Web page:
Principal officer of Resolution Health Medical Scheme, Mark Arnold, has taken a closer look at how the concepts of the Bill could work in practise for open schemes and what benefits they could hold for members of medical schemes.
“While we await the gazetting of the Bill, the Minister has so far hinted at a number of reforms that directly address challenges of sustainability that the industry is currently facing. We know that rising costs in healthcare are outstripping inflation, and legislated steps to address this are overdue,” Arnold says.
“While the details of how uniform tariffs for healthcare providers will be arrived at are not expected to be addressed in the Medical Schemes Amendment Bill, but rather will be informed by the outcome of the Competition Commission’s Health Market Inquiry, this is an important step towards protecting healthcare consumers.”
He said that there are no regulations at present to limit what healthcare service providers can charge for their services. “A High Court ruling in 2008 scrapped the National Health Reference Price List (NHRPL), which aimed to institute associated provider pricing ceilings. The NHRPL and Prescribed Minimum Benefits (PMBs) were originally intended to work in tandem to protect medical schemes and their members.
“As it stands, with PMBs remaining in force without the moderating influence of the NHRPL, even the Council for Medical Schemes has noted with concern that healthcare providers tend to charge higher fees for PMB diagnosis and treatment. This is because medical schemes have no choice but to cover the costs of PMBs in full.
“The fact that medical schemes are left to individually negotiate rates with healthcare providers also means that a handful of large medical schemes have considerably more bargaining power than the rest of the industry. The consequence of this is that healthcare providers make up for the discounted rates they have acquiesced to with the large schemes by demanding higher fees of the smaller schemes.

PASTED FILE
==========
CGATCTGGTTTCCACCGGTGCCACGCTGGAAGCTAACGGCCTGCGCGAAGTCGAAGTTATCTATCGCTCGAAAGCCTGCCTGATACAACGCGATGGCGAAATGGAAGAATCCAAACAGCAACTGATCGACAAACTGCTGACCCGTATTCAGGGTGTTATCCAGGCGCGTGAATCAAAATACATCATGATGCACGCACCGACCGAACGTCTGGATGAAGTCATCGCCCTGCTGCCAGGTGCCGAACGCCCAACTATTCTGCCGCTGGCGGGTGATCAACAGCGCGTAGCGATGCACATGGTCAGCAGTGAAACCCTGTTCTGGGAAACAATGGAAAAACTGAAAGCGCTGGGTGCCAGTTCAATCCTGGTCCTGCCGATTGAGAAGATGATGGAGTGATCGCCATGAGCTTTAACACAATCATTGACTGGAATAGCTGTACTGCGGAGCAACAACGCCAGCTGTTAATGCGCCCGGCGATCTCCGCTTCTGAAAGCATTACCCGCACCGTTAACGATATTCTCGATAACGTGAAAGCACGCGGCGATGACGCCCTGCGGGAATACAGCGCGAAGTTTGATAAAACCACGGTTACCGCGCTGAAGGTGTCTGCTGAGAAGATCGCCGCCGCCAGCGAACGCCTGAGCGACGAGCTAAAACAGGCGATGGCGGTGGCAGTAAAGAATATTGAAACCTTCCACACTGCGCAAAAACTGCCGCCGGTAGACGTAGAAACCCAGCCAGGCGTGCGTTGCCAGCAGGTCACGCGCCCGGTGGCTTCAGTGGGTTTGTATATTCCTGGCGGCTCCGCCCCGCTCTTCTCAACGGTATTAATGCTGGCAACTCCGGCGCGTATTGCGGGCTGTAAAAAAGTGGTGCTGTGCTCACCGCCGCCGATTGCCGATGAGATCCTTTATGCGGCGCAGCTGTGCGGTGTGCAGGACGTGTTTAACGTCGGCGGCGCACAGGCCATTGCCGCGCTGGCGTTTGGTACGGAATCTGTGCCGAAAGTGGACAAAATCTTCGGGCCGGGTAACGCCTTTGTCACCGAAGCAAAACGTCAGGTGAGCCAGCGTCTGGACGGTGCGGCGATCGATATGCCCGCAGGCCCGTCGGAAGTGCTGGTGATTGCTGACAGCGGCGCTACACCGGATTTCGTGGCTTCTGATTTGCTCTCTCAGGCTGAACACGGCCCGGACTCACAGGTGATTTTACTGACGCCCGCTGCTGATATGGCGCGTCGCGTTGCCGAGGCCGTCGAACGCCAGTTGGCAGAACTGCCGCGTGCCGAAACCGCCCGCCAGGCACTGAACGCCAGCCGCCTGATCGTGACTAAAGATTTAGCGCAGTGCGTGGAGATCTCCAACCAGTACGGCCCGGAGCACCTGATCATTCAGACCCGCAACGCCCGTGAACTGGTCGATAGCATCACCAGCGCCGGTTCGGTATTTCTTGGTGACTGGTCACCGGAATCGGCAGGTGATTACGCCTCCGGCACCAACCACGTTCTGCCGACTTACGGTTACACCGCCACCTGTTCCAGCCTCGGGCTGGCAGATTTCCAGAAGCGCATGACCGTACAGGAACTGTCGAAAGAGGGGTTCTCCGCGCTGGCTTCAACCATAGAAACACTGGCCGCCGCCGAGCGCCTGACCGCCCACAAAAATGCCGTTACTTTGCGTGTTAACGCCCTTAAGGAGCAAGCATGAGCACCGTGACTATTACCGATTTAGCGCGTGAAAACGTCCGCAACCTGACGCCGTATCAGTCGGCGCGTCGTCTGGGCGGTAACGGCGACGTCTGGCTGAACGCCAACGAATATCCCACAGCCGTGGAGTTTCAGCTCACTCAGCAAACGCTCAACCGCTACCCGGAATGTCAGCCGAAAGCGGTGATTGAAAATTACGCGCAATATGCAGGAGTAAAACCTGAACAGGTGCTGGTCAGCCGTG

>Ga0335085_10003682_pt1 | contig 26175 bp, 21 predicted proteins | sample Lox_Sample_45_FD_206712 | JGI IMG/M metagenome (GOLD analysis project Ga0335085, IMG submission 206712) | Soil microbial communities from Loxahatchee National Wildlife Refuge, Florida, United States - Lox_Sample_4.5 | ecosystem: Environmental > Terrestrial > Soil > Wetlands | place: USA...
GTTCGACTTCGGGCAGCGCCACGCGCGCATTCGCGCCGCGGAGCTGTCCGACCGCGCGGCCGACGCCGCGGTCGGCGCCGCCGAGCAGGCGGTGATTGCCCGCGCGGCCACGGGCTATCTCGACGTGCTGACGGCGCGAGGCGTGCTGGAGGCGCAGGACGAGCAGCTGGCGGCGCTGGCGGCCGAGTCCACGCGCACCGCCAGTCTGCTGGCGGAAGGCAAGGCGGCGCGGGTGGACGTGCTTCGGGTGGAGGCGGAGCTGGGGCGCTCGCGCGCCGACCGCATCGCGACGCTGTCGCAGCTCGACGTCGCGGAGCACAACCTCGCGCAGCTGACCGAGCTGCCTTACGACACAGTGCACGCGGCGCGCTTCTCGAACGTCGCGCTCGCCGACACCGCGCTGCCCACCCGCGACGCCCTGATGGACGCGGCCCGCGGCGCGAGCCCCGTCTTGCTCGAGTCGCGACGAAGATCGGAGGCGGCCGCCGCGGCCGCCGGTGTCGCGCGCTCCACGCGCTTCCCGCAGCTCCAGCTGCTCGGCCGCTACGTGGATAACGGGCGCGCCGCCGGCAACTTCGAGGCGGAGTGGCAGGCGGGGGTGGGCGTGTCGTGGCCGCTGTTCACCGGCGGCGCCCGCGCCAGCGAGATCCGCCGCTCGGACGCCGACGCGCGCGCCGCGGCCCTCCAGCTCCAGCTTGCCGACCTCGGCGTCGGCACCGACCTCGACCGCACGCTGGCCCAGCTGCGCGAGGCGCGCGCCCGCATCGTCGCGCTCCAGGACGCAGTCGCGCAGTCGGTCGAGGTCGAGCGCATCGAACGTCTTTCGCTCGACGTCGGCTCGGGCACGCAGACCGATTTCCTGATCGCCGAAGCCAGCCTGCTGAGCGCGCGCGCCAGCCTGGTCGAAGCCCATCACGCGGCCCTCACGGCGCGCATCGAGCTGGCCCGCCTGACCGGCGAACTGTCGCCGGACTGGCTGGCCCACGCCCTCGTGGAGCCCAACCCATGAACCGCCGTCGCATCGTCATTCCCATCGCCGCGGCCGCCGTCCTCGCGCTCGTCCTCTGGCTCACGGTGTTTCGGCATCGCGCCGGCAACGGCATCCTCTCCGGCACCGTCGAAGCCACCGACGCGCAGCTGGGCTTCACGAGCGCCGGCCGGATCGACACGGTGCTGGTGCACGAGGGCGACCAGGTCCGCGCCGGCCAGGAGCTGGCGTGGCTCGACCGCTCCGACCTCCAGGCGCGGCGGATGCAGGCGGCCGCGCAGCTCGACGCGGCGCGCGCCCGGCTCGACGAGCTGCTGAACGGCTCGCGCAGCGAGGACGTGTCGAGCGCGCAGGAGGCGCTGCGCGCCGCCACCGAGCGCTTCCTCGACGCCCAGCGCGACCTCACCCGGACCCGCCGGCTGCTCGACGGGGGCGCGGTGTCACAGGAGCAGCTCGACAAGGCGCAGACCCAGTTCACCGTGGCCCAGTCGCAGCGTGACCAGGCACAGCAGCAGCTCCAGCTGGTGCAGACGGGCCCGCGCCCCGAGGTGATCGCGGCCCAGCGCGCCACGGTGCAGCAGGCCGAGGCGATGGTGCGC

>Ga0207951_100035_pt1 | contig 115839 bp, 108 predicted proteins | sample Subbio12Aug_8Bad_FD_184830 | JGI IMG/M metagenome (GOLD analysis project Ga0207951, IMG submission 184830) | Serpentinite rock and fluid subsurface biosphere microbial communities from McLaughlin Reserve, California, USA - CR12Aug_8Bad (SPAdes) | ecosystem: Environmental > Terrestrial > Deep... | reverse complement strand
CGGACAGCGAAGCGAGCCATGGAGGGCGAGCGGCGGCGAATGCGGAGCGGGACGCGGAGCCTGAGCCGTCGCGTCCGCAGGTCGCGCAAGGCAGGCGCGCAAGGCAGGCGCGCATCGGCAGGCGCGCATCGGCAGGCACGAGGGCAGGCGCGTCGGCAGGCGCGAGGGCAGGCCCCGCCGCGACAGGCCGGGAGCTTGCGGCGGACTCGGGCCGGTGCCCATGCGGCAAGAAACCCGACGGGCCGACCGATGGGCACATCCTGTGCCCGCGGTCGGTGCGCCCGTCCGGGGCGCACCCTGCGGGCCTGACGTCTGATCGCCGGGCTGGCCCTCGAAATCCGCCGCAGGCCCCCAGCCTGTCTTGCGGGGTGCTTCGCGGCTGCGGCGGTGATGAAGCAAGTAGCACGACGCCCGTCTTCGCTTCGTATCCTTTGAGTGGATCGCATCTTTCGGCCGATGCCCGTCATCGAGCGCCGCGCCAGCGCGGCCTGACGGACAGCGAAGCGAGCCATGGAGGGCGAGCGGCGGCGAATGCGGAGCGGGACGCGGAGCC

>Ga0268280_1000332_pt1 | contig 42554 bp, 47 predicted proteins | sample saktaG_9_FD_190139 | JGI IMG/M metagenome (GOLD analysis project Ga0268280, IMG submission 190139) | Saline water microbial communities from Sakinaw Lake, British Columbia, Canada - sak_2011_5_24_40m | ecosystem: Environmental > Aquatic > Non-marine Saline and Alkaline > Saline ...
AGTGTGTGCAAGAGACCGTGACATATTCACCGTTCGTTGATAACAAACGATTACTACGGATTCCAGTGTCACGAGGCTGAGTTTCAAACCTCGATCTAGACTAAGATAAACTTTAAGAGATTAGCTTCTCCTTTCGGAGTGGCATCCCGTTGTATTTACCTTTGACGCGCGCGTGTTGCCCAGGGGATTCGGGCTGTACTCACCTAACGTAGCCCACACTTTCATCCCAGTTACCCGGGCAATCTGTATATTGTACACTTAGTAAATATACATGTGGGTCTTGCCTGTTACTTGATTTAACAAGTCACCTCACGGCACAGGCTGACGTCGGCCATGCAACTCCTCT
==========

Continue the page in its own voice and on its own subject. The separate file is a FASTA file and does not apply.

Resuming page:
“The proposed introduction of uniform tariffs for healthcare providers will go a long way towards levelling the playing field, however it is imperative that tariffs are applicable to both PMB and non-PMB claims and ICD-10 coding conventions must be clearly defined to avoid practises such as code farming,” he says.
“At the moment there is no standard for acceptable ICD 10 codes associated with a particular treatment or procedure, and the risk is that if uniform tariffs are introduced without establishing coding conventions, then providers may simply bulk up on ICD codes to achieve higher claims. Medical scheme administrators will therefore need to ensure they have the infrastructure and necessary systems in place to manage this effectively and adjudicate claims based on coding.”
Arnold says that the proposal for a new set of PMBs, which will place greater emphasis on primary and preventative healthcare, could be a welcome development.
“This development would directly benefit members’ health in the long term, as health concerns can be identified and treated before progressing to more serious conditions. For medical schemes, this would also help to avoid more costly treatment down the line.”
One of the proposals reportedly contained in the Bill is a prohibition of members being charged co-payments. Arnold explains that under the status quo, co-payments are implemented on non-PMB claims and while schemes limit co-payments as far as possible, these are generally higher for elective surgical procedures.
“Limits on claims for elective procedures are in place particularly where more conservative means of treating the condition, such as physiotherapy, are available. Here the co-payments charged for such procedures are in place to protect the funds available for claims that are truly a medical necessity. Here, co-payment should, in theory, encourage members to consider alternatives to elective surgery.
“If co-payments on elective procedures were to be scrapped, this would open up an avenue of considerable risk for the majority of members in favour of the few. This is because if procedures are covered in full by law, then healthcare providers may be encouraged to prescribe more costly treatment rather than choosing more conservative options that are less profitable.
“The average medical scheme member may welcome the prospect of co-payments being eliminated, however the wider implications must be considered.
“We would, however, instead advocate the introduction of a defined list of treatments that co-payments can be charged for, in order to protect the funds available to cover the entire membership of any given medical scheme,” he adds.
“The reality is that co-payments are one of the few risk management tools left to medical schemes to counteract over-servicing from opportunistic healthcare providers and undesirable claiming practices from a minority of members who may otherwise abuse the system and reduce the value we can offer to all members,” Arnold says.